Q: What prompted you to start your own foundation?
CURE was founded around a kitchen table - literally - by parents of children with epilepsy, including myself, who were frustrated with our inability to protect our children from the devastation of unrelenting seizures and the side effects of medications. We felt that their needs and the medical needs of their children weren't being met by the community and were unwilling to sit back and accept the debilitating effects of epilepsy. To that end we joined forces to spearhead the search for a cure.
Q: What do you think has been your biggest achievement?
CURE's greatest accomplishment has undoubtedly been to change the dialogue within the epilepsy community and beyond. In 1998, the dominant conversation within the community was how epilepsy patients could "live well" with their diagnosis, and the primary focus of research was on simply stopping seizures without a focus on cause, prevention, or cures. CURE's unrelenting focus on the message of finding a cure and putting an eventual end to the suffering of over 50 million individuals worldwide has had a tremendous impact on how the entire community thinks about its work and the value of that achievement is truly immeasurable.
This redirection of goals has been accomplished through aggressive public awareness efforts, which have both helped to increase the number of private dollars dedicated to epilepsy research, and influenced the epilepsy research agenda at the NIH.
Q: What are your goals for 2011, and what will it take to get you to realize these goals?
CURE's goal for the next year is to dramatically increase the amount of innovative and breakthrough research funded — topping $2 million in annual awards for the first time—with an increasing focus on research that truly begins to translate the basic scientific understanding of epilepsy to the treatment, prevention, and eventual cure of all forms of epilepsy. This field needs to identify biomarkers, validate targets, and develop animal models that truly mimic the human condition. To this end, of course, fundraising and public awareness efforts must be continued and accelerated.
CURE is also in the process of hiring a research director who will spearhead a new "interventionist" approach to CURE's research program—setting targeted milestones collaboratively alongside researchers, with active monitoring done in-house, and hosting semiannual meetings to provide a forum to share progress to date, positive and negative results, and implications for future directions.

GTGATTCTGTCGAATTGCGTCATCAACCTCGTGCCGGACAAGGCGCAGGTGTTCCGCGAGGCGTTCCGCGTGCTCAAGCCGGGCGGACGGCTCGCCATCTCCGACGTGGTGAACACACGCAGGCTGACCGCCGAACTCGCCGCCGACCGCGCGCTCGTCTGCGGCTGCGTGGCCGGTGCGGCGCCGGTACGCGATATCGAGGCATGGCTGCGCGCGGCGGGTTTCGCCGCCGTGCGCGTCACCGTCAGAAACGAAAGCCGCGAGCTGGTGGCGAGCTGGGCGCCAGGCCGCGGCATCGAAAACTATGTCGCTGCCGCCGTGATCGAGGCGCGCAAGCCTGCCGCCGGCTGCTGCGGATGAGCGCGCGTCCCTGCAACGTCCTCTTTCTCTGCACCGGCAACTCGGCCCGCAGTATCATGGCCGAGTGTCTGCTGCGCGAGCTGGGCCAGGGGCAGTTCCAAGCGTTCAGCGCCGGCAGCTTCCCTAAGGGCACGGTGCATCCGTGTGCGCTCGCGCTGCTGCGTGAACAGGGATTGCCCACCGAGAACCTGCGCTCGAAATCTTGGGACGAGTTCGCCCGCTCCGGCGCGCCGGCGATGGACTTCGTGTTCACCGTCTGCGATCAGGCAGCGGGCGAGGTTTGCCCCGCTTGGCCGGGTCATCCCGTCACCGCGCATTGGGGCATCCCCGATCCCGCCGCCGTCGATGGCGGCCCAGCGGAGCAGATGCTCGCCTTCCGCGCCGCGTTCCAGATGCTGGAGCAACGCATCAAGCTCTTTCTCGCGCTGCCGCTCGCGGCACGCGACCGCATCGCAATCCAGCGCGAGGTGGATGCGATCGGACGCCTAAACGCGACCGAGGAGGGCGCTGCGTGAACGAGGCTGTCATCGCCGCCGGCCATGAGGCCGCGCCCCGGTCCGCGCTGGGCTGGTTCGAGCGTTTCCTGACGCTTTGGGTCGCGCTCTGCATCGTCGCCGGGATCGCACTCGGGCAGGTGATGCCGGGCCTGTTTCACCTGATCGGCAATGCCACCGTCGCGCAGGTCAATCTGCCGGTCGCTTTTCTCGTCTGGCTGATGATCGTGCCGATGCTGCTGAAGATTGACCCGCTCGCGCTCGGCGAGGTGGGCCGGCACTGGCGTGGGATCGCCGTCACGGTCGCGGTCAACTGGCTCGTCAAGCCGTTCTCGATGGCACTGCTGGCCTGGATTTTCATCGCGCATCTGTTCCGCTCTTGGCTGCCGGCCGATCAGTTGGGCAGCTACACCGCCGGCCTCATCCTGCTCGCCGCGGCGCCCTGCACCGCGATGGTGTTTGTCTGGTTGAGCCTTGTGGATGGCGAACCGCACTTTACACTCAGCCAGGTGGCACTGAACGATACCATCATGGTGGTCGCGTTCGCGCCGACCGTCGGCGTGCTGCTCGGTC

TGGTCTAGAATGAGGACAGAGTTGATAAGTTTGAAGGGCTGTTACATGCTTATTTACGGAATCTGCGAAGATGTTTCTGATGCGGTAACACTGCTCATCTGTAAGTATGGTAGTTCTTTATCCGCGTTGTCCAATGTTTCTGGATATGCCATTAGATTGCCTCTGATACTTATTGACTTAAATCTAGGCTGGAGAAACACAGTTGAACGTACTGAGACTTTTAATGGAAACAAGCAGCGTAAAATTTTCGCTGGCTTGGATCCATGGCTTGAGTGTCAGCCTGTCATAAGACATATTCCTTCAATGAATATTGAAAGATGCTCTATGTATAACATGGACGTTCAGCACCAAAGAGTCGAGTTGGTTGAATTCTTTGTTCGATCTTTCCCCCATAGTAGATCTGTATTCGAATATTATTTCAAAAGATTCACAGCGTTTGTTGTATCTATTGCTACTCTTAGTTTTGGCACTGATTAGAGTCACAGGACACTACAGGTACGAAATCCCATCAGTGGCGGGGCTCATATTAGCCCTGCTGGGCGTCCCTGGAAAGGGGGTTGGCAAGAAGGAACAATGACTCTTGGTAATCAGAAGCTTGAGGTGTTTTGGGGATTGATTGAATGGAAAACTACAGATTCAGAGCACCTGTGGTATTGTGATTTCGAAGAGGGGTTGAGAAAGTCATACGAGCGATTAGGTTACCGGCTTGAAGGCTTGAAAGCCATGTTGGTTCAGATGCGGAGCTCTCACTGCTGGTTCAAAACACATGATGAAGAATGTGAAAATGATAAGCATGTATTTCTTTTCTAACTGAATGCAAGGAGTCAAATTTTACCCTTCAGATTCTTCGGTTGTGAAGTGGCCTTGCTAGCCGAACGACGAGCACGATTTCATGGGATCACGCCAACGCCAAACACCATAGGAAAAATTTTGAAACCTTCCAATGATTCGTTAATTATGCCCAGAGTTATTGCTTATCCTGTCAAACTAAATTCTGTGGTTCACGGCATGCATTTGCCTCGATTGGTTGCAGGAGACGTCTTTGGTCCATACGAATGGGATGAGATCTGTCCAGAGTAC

Q: Is there anyone you haven't been able to collaborate with yet that you'd like to?
Most recently, CURE has been working closely with many other organizations within the epilepsy community on the Institute of Medicine's report on the "Public Health Dimensions of the Epilepsies," to be released in 2012.
The greatest opportunity area for advancing research, though, lies in collaboration with organizations and experts focused on other disciplines and disease states—especially those within other neurological areas. CURE has taken steps to promote collaborative research by establishing a multidisciplinary research award. This program awards a joint seed grant in support of collaborative, multidisciplinary research undertaken by at least two investigators—one of whom must be outside of the epilepsy field.
CURE also continues to seek opportunities for partnership with organizations related to the co-morbidities associated with epilepsy. An example of this is the most recent co-sponsorship of a scientific conference with Autism Speaks. Recent studies have shown that up to 40 percent of children with autism also suffer from seizures—the belief is that breakthroughs will be accelerated by the coming together of different disciplines.
Q: What are among your most significant research achievements?
Since its inception in 1998, with a tiny staff and an army of dedicated volunteers, CURE has raised over $18 million to fund epilepsy research and other initiatives that will lead the way to a cure. CURE has awarded 116 cutting-edge projects, through various grant mechanisms designed to attract new people and new ideas to solving the many unanswered questions about epilepsy.
For scientists, particularly in academia, success and progress is most often measured by numbers of grants and publications. Many CURE researchers have secured additional grants and successfully published their findings in esteemed scientific journals—over 106 publications to date—and the CURE young investigator and multi-disciplinary award mechanisms have spawned new interest in epilepsy.
However, although CURE deeply values the careers and continued successes of the people upon whom we are dependent for breakthroughs, CURE's end goals are very different. CURE has maintained its singular focus on research that will ultimately improve and save lives. This redirection and continued focus on the patient, prevention, and cures is CURE's most significant achievement and contribution to the field.